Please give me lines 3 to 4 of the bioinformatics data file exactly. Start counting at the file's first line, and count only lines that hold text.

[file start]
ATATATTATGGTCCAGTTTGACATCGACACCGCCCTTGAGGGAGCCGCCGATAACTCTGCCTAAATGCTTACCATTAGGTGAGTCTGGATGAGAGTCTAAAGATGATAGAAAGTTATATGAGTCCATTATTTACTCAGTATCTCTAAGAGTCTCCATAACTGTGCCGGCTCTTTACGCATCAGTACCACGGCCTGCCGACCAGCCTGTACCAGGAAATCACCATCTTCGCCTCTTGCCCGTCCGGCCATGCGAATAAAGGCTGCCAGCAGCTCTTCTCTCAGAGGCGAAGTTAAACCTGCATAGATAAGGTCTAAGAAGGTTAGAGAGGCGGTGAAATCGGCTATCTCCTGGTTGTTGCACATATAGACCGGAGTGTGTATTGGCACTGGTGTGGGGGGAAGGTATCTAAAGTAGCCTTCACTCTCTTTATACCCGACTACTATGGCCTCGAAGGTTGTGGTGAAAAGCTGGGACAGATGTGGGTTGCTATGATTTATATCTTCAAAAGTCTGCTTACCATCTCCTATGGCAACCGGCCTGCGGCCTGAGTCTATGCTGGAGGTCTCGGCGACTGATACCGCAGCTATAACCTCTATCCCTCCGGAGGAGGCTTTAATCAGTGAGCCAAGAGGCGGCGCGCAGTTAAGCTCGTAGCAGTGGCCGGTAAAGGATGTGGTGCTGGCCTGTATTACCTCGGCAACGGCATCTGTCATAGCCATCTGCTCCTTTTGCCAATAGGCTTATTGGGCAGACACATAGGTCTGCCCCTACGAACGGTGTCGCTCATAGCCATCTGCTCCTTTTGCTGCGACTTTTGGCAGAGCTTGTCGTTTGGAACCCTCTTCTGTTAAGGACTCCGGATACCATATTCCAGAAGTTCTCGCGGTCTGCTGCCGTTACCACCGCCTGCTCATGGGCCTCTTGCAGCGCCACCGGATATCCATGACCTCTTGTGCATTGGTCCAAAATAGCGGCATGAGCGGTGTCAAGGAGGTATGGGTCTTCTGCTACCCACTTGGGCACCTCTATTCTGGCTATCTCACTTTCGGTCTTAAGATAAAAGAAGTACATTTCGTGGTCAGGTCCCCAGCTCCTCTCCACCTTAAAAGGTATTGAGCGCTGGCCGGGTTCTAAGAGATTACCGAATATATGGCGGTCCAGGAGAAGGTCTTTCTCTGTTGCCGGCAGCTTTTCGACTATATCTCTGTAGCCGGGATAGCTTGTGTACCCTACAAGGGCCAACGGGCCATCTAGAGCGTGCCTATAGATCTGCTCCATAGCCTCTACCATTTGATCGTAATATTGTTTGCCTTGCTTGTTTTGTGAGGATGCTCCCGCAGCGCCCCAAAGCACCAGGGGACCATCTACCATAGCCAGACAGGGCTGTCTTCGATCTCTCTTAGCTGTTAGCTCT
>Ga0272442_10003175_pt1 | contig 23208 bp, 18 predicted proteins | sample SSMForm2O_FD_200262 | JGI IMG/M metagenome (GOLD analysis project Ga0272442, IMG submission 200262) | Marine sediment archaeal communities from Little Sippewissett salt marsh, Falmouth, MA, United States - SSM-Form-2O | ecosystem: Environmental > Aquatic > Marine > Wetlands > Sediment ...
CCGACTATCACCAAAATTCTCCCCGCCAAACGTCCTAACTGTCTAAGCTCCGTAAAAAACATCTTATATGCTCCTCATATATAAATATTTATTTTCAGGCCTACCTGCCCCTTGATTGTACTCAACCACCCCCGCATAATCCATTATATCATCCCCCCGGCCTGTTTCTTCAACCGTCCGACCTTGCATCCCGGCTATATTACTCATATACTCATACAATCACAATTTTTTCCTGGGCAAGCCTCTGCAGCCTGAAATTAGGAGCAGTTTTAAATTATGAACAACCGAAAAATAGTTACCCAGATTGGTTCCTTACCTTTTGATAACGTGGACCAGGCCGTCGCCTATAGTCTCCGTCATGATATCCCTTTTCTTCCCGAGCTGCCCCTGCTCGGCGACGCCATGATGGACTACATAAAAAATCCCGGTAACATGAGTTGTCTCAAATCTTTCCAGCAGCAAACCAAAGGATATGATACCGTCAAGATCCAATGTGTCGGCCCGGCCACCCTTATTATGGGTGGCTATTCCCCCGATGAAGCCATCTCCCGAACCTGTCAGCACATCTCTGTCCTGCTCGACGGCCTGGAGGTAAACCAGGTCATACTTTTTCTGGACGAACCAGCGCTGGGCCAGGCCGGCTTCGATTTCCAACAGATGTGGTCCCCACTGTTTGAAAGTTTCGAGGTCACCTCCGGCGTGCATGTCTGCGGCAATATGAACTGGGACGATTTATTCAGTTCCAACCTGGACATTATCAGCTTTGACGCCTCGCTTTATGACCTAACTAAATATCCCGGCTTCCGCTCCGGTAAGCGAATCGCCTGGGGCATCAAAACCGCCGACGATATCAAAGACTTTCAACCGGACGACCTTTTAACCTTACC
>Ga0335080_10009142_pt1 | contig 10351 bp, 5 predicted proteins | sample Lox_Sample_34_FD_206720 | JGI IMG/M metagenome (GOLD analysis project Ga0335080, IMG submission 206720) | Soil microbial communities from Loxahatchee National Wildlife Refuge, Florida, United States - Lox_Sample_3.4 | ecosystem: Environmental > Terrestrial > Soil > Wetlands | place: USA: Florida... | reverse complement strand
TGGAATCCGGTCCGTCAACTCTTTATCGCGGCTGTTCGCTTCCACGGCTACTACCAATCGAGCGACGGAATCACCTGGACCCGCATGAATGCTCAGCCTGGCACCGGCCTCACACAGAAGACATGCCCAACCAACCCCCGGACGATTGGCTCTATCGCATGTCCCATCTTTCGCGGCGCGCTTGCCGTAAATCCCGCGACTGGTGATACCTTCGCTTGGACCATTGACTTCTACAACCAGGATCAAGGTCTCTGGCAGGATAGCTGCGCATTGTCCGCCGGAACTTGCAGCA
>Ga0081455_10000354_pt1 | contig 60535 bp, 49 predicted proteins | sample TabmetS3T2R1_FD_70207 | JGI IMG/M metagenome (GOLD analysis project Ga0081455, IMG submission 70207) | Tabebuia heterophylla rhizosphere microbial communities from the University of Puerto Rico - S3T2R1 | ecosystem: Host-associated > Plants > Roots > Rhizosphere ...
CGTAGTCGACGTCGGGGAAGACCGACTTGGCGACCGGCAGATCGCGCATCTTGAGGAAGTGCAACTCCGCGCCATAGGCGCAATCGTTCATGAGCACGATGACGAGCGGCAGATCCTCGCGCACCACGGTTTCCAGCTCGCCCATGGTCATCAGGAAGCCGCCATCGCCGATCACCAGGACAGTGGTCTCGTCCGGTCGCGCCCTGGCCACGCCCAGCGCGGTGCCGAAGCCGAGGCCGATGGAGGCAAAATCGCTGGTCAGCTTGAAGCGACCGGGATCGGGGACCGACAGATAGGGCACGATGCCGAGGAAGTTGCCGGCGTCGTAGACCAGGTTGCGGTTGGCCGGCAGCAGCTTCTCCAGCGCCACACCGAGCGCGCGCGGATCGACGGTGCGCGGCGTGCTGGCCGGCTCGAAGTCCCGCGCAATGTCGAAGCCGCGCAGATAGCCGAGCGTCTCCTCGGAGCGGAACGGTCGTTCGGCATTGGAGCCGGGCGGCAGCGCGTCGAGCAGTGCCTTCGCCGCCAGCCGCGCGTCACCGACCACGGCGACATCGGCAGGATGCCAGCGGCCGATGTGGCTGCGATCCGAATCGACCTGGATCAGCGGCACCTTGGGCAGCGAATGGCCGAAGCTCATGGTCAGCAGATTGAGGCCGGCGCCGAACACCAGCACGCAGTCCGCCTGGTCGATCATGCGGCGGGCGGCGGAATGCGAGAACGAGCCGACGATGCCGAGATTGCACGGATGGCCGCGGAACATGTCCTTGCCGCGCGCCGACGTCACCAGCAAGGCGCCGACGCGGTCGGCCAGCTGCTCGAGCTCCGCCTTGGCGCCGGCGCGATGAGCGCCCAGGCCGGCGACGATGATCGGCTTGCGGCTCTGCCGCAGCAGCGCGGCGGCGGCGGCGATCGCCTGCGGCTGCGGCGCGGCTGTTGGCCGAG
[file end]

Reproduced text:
CCGACTATCACCAAAATTCTCCCCGCCAAACGTCCTAACTGTCTAAGCTCCGTAAAAAACATCTTATATGCTCCTCATATATAAATATTTATTTTCAGGCCTACCTGCCCCTTGATTGTACTCAACCACCCCCGCATAATCCATTATATCATCCCCCCGGCCTGTTTCTTCAACCGTCCGACCTTGCATCCCGGCTATATTACTCATATACTCATACAATCACAATTTTTTCCTGGGCAAGCCTCTGCAGCCTGAAATTAGGAGCAGTTTTAAATTATGAACAACCGAAAAATAGTTACCCAGATTGGTTCCTTACCTTTTGATAACGTGGACCAGGCCGTCGCCTATAGTCTCCGTCATGATATCCCTTTTCTTCCCGAGCTGCCCCTGCTCGGCGACGCCATGATGGACTACATAAAAAATCCCGGTAACATGAGTTGTCTCAAATCTTTCCAGCAGCAAACCAAAGGATATGATACCGTCAAGATCCAATGTGTCGGCCCGGCCACCCTTATTATGGGTGGCTATTCCCCCGATGAAGCCATCTCCCGAACCTGTCAGCACATCTCTGTCCTGCTCGACGGCCTGGAGGTAAACCAGGTCATACTTTTTCTGGACGAACCAGCGCTGGGCCAGGCCGGCTTCGATTTCCAACAGATGTGGTCCCCACTGTTTGAAAGTTTCGAGGTCACCTCCGGCGTGCATGTCTGCGGCAATATGAACTGGGACGATTTATTCAGTTCCAACCTGGACATTATCAGCTTTGACGCCTCGCTTTATGACCTAACTAAATATCCCGGCTTCCGCTCCGGTAAGCGAATCGCCTGGGGCATCAAAACCGCCGACGATATCAAAGACTTTCAACCGGACGACCTTTTAACCTTACC
>Ga0335080_10009142_pt1 | contig 10351 bp, 5 predicted proteins | sample Lox_Sample_34_FD_206720 | JGI IMG/M metagenome (GOLD analysis project Ga0335080, IMG submission 206720) | Soil microbial communities from Loxahatchee National Wildlife Refuge, Florida, United States - Lox_Sample_3.4 | ecosystem: Environmental > Terrestrial > Soil > Wetlands | place: USA: Florida... | reverse complement strand